On Wednesday, October 24 the Center for Community Health, Refugee Health Unit started the first stage of its community based participatory research project. Earlier this year, the unit received a grant by Women Give San Diego, a nonprofit organization that funds programs that help women and girls in San Diego reach economic self-sufficiency and advocates for public awareness of women’s economic issues. The project is being conducted in partnership with Valerie Nash from Nash & Associates and focuses on the economic and social challenges that refugee and immigrant women and girls face in terms of education and employment.

As part of the first stage of the research, over 30 attendees participated in a focus group which took place at the Partnership for the Advancement of New Americans (PANA) in City Heights. The event started with a presentation by Nash discussing the importance of education, challenges and barriers surrounding this community as well as the strengths and resources needed to succeed in one’s career. The audience actively engaged in discussions on these topics and were encouraged to ask and answer questions from the presentation, such as: ‘What kind of community, family and personal resources does one need to be successful in their career goals?’

Following the presentation, the group was split into two: students aged 15-21 and parents. The girl’s focus group was led by Valerie Nash and Rahil Hernandez and the women’s focus group was led by Amina Sheik and Reem Zubaidi. The purpose of the parents’ focus group was to gain an understanding of the challenges parents face in supporting their daughters’ educational goals. Through the discussion, parents voiced their concerns about issues including navigating the school system and enrolling their students in good schools, English as a second language, and bullying among other topics.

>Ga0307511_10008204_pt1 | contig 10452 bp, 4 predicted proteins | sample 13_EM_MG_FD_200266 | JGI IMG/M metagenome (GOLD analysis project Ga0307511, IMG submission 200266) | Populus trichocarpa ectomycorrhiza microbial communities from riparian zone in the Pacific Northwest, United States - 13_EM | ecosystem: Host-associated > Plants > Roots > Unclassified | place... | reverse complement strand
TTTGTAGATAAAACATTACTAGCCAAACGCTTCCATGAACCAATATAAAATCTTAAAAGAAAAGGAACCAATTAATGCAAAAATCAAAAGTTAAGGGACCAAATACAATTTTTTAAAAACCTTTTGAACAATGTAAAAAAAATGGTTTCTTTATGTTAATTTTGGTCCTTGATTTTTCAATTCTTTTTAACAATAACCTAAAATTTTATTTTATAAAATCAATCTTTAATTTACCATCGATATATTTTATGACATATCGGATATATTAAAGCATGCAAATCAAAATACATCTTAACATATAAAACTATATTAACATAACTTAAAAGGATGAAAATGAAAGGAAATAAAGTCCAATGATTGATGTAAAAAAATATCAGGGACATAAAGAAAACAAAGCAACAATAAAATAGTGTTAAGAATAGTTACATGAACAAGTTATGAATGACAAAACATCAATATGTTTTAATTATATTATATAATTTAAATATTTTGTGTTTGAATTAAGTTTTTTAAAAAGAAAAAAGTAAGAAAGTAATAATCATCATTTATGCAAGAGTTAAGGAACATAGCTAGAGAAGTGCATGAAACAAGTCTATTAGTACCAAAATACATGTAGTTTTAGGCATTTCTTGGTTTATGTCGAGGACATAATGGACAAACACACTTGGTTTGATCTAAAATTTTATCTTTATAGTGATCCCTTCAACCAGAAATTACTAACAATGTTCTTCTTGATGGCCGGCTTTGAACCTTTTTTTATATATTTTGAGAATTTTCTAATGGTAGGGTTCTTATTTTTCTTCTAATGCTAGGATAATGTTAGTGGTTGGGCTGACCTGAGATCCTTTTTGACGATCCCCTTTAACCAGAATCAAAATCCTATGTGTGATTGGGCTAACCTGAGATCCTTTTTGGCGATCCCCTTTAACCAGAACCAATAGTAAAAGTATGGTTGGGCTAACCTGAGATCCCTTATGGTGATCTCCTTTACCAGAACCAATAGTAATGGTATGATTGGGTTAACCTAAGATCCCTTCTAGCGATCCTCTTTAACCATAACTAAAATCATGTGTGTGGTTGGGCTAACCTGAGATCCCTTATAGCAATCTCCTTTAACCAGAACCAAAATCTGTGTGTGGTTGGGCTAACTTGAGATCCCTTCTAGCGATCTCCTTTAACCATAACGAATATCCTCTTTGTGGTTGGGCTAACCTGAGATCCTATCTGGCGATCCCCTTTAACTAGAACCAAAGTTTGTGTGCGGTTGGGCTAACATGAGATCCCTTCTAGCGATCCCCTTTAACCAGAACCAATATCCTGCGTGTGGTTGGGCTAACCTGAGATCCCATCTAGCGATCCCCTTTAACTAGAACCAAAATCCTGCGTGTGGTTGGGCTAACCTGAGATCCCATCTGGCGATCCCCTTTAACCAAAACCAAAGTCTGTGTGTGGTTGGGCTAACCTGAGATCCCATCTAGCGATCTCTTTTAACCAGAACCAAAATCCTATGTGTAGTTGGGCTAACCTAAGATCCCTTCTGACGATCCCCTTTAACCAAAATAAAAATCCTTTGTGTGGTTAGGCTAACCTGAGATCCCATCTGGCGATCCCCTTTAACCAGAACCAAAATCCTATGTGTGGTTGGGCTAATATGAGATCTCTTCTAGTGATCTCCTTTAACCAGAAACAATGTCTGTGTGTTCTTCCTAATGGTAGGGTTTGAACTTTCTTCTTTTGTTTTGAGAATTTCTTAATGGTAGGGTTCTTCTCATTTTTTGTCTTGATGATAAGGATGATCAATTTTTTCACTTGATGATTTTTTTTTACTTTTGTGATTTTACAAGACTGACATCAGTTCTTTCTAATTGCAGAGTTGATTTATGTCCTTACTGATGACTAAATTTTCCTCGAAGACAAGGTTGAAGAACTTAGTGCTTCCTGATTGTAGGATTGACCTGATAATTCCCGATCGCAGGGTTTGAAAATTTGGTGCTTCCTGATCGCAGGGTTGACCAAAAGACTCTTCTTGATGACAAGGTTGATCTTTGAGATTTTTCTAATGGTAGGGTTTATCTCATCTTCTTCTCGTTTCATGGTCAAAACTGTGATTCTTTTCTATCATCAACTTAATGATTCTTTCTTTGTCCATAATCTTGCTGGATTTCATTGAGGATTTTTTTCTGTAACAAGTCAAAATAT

For the student group, the discussion centered on the students’ personal experiences, including some of the highs and lows of their educational experiences. Answers ranged from things like financial aid worries to facing discrimination as the students’ lows. Some of their highs included creating long lasting friendships, planning for their future careers, and developing new skills. The discussion continued on to potential solutions that students could envision for changing the school system, and a variety of answers were given for this topic.

Participants came from a variety of backgrounds to reflect the diversity of our communities in and around City Heights. We are especially thankful to the Karen Organization for attending and providing translation, as well as to their Executive Director Nao Kabashima for helping to facilitate the discussion. We would also like to thank the United Women of East Africa Support Team for participating and to Agazit Tesfai for helping to distribute and complete surveys with participants.


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